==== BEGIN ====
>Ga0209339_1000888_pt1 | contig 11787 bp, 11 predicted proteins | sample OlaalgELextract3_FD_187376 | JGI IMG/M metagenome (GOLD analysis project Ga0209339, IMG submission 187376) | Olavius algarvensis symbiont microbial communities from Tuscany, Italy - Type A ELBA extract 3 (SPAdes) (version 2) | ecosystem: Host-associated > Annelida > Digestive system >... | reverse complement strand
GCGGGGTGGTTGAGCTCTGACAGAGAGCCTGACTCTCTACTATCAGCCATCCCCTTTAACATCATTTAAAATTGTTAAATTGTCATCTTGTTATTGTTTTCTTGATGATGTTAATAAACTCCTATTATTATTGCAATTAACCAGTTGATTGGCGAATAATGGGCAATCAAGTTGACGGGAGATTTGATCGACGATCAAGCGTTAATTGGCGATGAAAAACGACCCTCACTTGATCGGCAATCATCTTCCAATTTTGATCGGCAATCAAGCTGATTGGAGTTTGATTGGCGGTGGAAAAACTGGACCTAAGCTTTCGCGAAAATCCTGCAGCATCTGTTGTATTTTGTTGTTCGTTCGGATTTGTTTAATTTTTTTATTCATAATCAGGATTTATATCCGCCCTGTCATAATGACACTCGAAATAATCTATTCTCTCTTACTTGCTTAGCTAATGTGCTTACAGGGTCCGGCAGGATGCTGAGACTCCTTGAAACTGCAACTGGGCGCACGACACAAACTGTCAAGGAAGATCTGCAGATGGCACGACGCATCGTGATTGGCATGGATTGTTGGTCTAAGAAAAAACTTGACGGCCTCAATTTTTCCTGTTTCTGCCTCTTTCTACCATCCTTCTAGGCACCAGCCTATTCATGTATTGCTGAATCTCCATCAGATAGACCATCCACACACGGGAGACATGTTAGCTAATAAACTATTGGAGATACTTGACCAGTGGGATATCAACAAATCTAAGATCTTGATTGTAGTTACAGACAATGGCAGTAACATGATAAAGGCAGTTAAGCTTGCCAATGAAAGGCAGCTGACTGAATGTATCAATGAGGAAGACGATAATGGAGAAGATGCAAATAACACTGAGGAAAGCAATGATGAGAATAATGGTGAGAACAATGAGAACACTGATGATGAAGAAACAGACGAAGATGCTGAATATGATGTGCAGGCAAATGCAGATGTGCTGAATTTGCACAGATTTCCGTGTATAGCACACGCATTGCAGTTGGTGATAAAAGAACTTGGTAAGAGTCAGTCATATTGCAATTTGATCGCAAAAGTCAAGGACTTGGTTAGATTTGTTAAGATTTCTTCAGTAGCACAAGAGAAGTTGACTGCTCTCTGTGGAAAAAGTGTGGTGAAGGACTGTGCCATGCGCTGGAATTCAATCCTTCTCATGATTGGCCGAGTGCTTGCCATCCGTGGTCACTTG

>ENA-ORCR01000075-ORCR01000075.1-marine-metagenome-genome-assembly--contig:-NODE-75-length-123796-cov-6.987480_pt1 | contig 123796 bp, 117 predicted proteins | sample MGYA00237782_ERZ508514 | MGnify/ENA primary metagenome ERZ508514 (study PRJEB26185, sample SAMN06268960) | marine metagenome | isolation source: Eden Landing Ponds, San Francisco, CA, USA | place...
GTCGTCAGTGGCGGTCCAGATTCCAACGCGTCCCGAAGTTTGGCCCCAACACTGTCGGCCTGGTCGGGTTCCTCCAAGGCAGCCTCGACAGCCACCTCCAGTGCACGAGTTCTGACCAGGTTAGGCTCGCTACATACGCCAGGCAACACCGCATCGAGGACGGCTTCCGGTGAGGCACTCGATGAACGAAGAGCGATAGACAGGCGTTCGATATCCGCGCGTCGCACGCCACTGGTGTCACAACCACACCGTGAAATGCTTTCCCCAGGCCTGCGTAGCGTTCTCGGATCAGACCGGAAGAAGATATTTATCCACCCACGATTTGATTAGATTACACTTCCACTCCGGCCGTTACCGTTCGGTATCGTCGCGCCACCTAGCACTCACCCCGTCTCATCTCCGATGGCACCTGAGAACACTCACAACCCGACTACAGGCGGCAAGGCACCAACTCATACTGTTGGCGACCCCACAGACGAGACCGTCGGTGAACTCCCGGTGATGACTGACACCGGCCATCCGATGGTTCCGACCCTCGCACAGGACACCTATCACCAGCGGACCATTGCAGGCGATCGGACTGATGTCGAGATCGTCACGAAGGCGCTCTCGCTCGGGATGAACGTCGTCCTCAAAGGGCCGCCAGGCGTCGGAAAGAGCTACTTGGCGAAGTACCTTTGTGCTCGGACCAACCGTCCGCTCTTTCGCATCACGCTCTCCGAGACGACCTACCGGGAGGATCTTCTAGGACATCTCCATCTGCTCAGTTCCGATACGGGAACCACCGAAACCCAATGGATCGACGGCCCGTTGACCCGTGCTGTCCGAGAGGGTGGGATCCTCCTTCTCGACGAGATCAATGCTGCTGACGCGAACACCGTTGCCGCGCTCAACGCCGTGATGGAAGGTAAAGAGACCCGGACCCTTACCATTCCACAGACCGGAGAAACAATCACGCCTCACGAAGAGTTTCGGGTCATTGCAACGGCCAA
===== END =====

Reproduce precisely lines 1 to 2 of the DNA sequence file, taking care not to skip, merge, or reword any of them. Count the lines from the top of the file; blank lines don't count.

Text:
>Ga0209339_1000888_pt1 | contig 11787 bp, 11 predicted proteins | sample OlaalgELextract3_FD_187376 | JGI IMG/M metagenome (GOLD analysis project Ga0209339, IMG submission 187376) | Olavius algarvensis symbiont microbial communities from Tuscany, Italy - Type A ELBA extract 3 (SPAdes) (version 2) | ecosystem: Host-associated > Annelida > Digestive system >... | reverse complement strand
GCGGGGTGGTTGAGCTCTGACAGAGAGCCTGACTCTCTACTATCAGCCATCCCCTTTAACATCATTTAAAATTGTTAAATTGTCATCTTGTTATTGTTTTCTTGATGATGTTAATAAACTCCTATTATTATTGCAATTAACCAGTTGATTGGCGAATAATGGGCAATCAAGTTGACGGGAGATTTGATCGACGATCAAGCGTTAATTGGCGATGAAAAACGACCCTCACTTGATCGGCAATCATCTTCCAATTTTGATCGGCAATCAAGCTGATTGGAGTTTGATTGGCGGTGGAAAAACTGGACCTAAGCTTTCGCGAAAATCCTGCAGCATCTGTTGTATTTTGTTGTTCGTTCGGATTTGTTTAATTTTTTTATTCATAATCAGGATTTATATCCGCCCTGTCATAATGACACTCGAAATAATCTATTCTCTCTTACTTGCTTAGCTAATGTGCTTACAGGGTCCGGCAGGATGCTGAGACTCCTTGAAACTGCAACTGGGCGCACGACACAAACTGTCAAGGAAGATCTGCAGATGGCACGACGCATCGTGATTGGCATGGATTGTTGGTCTAAGAAAAAACTTGACGGCCTCAATTTTTCCTGTTTCTGCCTCTTTCTACCATCCTTCTAGGCACCAGCCTATTCATGTATTGCTGAATCTCCATCAGATAGACCATCCACACACGGGAGACATGTTAGCTAATAAACTATTGGAGATACTTGACCAGTGGGATATCAACAAATCTAAGATCTTGATTGTAGTTACAGACAATGGCAGTAACATGATAAAGGCAGTTAAGCTTGCCAATGAAAGGCAGCTGACTGAATGTATCAATGAGGAAGACGATAATGGAGAAGATGCAAATAACACTGAGGAAAGCAATGATGAGAATAATGGTGAGAACAATGAGAACACTGATGATGAAGAAACAGACGAAGATGCTGAATATGATGTGCAGGCAAATGCAGATGTGCTGAATTTGCACAGATTTCCGTGTATAGCACACGCATTGCAGTTGGTGATAAAAGAACTTGGTAAGAGTCAGTCATATTGCAATTTGATCGCAAAAGTCAAGGACTTGGTTAGATTTGTTAAGATTTCTTCAGTAGCACAAGAGAAGTTGACTGCTCTCTGTGGAAAAAGTGTGGTGAAGGACTGTGCCATGCGCTGGAATTCAATCCTTCTCATGATTGGCCGAGTGCTTGCCATCCGTGGTCACTTG